Make sure a responsible person is available to accompany the fire inspector with keys to all areas, and take notes (even though a violations notice report will be mailed to you). These notes may give you additional insight into the inspector's thought process, and may provide valuable information for future inspections. If the fire inspector finds problems, the inspector will spend more time checking additional equipment. It's better to make sure that any equipment the fire inspector may check has been properly serviced and maintained. There are companies that will perform testing and maintenance on many of these items in one visit, such as emergency lighting, exit signs, fire extinguishers, and alarm systems. Review the violations notice report and make corrections prior to your recheck inspection.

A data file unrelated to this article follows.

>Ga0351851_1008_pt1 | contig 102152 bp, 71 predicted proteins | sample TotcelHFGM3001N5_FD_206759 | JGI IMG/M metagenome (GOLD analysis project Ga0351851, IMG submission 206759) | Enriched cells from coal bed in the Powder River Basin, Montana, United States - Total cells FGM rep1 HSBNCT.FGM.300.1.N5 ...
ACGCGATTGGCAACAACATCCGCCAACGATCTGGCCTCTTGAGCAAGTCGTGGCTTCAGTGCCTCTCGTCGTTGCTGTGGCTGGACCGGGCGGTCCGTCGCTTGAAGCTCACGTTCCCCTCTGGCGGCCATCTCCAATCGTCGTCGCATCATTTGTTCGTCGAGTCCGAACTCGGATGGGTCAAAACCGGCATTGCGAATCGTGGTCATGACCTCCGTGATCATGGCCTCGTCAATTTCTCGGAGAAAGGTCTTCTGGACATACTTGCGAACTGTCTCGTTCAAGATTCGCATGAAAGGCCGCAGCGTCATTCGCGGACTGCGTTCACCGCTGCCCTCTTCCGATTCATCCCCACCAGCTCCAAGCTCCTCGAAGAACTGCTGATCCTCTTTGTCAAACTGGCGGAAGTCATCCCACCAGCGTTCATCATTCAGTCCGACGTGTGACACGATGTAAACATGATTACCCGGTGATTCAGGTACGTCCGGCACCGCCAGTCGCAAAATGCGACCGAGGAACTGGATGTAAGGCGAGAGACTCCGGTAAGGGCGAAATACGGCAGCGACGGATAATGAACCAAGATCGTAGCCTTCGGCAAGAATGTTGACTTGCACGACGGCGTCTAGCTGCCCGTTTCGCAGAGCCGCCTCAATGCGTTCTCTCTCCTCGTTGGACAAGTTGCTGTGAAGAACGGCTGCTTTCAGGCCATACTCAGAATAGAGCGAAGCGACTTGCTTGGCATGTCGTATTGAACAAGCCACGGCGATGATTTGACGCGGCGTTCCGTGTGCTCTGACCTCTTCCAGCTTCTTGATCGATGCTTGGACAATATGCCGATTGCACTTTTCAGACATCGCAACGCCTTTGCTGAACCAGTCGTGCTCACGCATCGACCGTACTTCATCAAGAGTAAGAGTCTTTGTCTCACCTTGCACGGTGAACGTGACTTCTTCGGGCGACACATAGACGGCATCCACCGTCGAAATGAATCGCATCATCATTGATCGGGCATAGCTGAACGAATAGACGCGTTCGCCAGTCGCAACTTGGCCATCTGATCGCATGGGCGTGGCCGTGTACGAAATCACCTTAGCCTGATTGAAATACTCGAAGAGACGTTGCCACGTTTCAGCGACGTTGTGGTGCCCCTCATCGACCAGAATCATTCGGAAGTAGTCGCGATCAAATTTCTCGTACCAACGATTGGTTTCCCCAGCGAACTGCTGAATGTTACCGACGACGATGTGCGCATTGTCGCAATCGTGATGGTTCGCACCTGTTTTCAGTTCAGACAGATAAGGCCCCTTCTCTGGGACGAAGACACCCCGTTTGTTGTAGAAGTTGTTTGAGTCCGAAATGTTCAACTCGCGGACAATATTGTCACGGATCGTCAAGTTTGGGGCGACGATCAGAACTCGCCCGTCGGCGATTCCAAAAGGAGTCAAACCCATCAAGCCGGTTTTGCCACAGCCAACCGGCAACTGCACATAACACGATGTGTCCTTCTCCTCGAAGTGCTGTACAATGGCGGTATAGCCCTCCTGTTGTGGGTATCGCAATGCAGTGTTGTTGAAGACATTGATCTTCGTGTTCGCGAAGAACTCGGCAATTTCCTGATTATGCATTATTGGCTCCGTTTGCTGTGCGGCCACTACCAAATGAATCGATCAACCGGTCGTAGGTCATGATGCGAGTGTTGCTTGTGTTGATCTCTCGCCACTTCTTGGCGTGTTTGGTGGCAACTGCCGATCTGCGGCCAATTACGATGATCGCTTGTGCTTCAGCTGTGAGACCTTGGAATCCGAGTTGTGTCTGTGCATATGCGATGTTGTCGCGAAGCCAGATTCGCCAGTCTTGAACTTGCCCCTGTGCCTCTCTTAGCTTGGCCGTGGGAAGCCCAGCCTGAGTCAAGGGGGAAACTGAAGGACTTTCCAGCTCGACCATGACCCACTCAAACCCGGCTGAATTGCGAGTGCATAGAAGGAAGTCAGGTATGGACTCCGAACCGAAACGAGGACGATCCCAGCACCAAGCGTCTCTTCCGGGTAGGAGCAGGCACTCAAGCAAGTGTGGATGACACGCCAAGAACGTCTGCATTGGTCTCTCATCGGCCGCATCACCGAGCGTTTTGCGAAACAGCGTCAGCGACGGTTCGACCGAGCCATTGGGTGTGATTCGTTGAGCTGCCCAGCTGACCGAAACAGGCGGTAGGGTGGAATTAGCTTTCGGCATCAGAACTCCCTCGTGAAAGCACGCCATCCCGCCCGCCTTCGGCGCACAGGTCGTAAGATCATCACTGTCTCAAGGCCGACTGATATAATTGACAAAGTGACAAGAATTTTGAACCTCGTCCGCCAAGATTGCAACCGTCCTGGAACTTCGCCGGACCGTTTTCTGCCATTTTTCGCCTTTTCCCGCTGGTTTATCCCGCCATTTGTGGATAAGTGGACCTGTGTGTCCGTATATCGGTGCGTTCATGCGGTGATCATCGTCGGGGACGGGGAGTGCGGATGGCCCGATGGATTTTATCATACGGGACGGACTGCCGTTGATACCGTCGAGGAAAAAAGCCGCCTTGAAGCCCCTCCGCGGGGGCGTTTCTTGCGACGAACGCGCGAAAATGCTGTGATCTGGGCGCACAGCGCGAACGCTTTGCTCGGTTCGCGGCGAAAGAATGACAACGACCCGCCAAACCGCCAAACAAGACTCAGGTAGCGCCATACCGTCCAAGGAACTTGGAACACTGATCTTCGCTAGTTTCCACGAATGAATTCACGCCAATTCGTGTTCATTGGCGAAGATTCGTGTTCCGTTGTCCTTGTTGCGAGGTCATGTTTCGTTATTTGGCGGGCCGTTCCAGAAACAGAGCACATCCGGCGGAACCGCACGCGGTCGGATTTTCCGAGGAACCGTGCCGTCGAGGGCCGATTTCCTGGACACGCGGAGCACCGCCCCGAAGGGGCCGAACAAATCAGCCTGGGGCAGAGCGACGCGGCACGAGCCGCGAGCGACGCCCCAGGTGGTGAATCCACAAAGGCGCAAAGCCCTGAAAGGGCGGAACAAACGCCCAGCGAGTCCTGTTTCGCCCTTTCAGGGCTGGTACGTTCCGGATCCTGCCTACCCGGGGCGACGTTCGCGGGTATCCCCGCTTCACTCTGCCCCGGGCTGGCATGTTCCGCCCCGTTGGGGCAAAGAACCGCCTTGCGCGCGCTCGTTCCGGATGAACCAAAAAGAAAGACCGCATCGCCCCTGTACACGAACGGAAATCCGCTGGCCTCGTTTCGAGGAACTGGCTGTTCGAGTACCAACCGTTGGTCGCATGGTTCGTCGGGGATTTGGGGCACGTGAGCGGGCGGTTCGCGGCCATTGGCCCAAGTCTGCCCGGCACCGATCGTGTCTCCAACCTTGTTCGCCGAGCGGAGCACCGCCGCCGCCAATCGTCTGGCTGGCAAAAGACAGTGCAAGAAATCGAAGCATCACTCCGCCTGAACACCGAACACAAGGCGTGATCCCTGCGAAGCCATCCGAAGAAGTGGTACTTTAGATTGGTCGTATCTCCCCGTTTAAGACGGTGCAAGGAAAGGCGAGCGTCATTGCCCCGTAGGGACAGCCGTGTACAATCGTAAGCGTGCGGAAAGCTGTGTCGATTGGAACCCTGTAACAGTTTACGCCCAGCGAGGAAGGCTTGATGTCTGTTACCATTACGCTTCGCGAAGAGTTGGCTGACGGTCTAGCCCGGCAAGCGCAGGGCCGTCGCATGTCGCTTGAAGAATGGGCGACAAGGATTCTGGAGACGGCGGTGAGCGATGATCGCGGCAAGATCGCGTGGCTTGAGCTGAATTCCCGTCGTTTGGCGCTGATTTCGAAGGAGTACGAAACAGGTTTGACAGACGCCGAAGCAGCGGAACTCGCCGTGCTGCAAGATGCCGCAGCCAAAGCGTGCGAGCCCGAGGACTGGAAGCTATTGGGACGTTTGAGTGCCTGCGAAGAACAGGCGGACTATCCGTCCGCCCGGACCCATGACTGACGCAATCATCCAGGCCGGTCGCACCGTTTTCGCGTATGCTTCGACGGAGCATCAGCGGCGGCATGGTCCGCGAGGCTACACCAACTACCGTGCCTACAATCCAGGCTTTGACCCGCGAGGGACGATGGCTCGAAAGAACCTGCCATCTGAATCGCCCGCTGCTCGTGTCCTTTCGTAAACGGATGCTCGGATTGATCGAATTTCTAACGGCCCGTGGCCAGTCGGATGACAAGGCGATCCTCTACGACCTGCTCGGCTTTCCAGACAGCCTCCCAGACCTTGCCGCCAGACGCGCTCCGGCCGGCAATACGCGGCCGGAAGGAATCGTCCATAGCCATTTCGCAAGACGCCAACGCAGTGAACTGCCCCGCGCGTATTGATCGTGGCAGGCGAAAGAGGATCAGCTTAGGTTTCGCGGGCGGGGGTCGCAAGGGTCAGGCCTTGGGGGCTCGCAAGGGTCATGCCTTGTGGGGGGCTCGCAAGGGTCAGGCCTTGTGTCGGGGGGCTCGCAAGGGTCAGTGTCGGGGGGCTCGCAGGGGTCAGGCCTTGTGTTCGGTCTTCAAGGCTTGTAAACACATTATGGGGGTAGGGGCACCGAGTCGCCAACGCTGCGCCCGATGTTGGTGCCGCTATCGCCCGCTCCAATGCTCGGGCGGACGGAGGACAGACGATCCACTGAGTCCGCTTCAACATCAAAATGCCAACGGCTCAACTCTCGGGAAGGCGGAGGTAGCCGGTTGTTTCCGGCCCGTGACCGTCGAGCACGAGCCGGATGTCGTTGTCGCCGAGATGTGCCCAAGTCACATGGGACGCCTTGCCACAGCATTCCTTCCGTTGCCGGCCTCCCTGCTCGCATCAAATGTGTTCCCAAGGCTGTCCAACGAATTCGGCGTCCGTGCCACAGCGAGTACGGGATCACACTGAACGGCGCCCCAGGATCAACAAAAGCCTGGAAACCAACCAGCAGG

The following issues are a few of the common reasons for noncompliance:
 

Fire Protection Systems

  • Provide documentation that fire extinguishers, automatic sprinkler systems and fire alarm systems have current annual service tags.
  • Fire extinguishers are required to be visible and accessible. Fire detection, alarm and suppression systems shall be maintained operational.
  • Provide documentation of kitchen hood suppression system serviced every 6 months.
  • Provide Cooking Class K extinguisher within 30 ft of cooking equipment involving vegetable or animal oils and fats or solid fuel cooking appliances.

Fire Service Access

  • Address numbers are required to be plainly visible from street.
  • Fire lanes are not permitted to be obstructed.
  • Three feet of clear space around circumference of fire hydrants and fire department connections (FDC) are required.

Means of Egress/Exits

  • Exits are required to be easily recognizable and are not permitted to be obstructed.